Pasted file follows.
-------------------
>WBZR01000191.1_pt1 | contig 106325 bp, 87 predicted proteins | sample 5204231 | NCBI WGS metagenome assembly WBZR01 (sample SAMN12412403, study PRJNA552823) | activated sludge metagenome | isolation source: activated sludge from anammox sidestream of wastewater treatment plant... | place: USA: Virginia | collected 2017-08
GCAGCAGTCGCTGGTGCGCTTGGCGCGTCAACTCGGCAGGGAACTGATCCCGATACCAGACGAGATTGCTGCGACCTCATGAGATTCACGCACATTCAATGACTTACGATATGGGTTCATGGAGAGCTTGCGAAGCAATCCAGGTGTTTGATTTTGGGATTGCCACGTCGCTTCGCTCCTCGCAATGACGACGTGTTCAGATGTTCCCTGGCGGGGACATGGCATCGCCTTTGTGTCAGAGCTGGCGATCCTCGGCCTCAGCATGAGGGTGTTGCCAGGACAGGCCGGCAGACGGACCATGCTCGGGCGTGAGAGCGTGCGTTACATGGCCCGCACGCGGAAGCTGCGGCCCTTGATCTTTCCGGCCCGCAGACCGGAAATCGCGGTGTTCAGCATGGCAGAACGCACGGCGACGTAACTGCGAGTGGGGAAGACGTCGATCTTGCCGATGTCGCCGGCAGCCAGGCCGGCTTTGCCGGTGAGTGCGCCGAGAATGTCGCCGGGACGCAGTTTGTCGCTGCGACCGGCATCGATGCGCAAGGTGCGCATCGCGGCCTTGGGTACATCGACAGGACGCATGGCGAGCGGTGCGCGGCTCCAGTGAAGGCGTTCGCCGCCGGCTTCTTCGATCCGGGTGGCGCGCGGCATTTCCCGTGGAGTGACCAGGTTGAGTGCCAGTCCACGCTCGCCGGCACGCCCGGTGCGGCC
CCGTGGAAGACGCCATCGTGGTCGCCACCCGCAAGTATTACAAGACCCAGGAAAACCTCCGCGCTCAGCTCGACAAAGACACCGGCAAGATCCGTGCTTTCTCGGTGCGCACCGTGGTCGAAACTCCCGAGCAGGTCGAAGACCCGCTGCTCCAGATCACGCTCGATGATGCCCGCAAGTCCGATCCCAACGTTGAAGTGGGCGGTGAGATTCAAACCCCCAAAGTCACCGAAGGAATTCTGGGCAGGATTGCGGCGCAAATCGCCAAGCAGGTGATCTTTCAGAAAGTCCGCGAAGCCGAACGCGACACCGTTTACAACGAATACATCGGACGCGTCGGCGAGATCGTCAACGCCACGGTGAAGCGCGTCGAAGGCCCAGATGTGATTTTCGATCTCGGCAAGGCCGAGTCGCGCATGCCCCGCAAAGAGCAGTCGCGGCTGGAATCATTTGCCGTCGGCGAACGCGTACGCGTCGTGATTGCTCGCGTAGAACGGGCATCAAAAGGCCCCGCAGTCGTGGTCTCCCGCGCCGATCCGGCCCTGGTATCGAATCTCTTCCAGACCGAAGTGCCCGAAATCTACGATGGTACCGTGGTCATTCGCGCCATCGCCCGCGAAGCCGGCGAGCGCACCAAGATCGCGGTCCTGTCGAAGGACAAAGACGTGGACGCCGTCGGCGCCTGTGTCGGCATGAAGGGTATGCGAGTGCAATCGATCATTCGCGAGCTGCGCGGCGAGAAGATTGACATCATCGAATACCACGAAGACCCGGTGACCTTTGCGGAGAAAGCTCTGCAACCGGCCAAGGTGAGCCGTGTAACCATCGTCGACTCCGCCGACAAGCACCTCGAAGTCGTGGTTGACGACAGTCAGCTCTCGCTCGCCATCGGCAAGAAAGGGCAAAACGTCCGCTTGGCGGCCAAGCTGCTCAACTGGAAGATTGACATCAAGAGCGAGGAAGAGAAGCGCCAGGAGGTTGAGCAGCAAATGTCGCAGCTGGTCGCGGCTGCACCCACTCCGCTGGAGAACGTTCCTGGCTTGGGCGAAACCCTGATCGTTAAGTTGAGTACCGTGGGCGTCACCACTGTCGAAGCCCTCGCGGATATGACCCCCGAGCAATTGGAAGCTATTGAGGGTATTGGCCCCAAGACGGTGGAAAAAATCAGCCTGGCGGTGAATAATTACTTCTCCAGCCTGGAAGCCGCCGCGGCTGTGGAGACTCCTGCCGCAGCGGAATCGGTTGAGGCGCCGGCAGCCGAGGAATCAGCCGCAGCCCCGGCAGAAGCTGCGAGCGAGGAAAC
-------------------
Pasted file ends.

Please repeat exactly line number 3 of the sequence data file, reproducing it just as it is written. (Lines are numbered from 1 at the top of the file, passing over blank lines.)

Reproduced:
CCGTGGAAGACGCCATCGTGGTCGCCACCCGCAAGTATTACAAGACCCAGGAAAACCTCCGCGCTCAGCTCGACAAAGACACCGGCAAGATCCGTGCTTTCTCGGTGCGCACCGTGGTCGAAACTCCCGAGCAGGTCGAAGACCCGCTGCTCCAGATCACGCTCGATGATGCCCGCAAGTCCGATCCCAACGTTGAAGTGGGCGGTGAGATTCAAACCCCCAAAGTCACCGAAGGAATTCTGGGCAGGATTGCGGCGCAAATCGCCAAGCAGGTGATCTTTCAGAAAGTCCGCGAAGCCGAACGCGACACCGTTTACAACGAATACATCGGACGCGTCGGCGAGATCGTCAACGCCACGGTGAAGCGCGTCGAAGGCCCAGATGTGATTTTCGATCTCGGCAAGGCCGAGTCGCGCATGCCCCGCAAAGAGCAGTCGCGGCTGGAATCATTTGCCGTCGGCGAACGCGTACGCGTCGTGATTGCTCGCGTAGAACGGGCATCAAAAGGCCCCGCAGTCGTGGTCTCCCGCGCCGATCCGGCCCTGGTATCGAATCTCTTCCAGACCGAAGTGCCCGAAATCTACGATGGTACCGTGGTCATTCGCGCCATCGCCCGCGAAGCCGGCGAGCGCACCAAGATCGCGGTCCTGTCGAAGGACAAAGACGTGGACGCCGTCGGCGCCTGTGTCGGCATGAAGGGTATGCGAGTGCAATCGATCATTCGCGAGCTGCGCGGCGAGAAGATTGACATCATCGAATACCACGAAGACCCGGTGACCTTTGCGGAGAAAGCTCTGCAACCGGCCAAGGTGAGCCGTGTAACCATCGTCGACTCCGCCGACAAGCACCTCGAAGTCGTGGTTGACGACAGTCAGCTCTCGCTCGCCATCGGCAAGAAAGGGCAAAACGTCCGCTTGGCGGCCAAGCTGCTCAACTGGAAGATTGACATCAAGAGCGAGGAAGAGAAGCGCCAGGAGGTTGAGCAGCAAATGTCGCAGCTGGTCGCGGCTGCACCCACTCCGCTGGAGAACGTTCCTGGCTTGGGCGAAACCCTGATCGTTAAGTTGAGTACCGTGGGCGTCACCACTGTCGAAGCCCTCGCGGATATGACCCCCGAGCAATTGGAAGCTATTGAGGGTATTGGCCCCAAGACGGTGGAAAAAATCAGCCTGGCGGTGAATAATTACTTCTCCAGCCTGGAAGCCGCCGCGGCTGTGGAGACTCCTGCCGCAGCGGAATCGGTTGAGGCGCCGGCAGCCGAGGAATCAGCCGCAGCCCCGGCAGAAGCTGCGAGCGAGGAAAC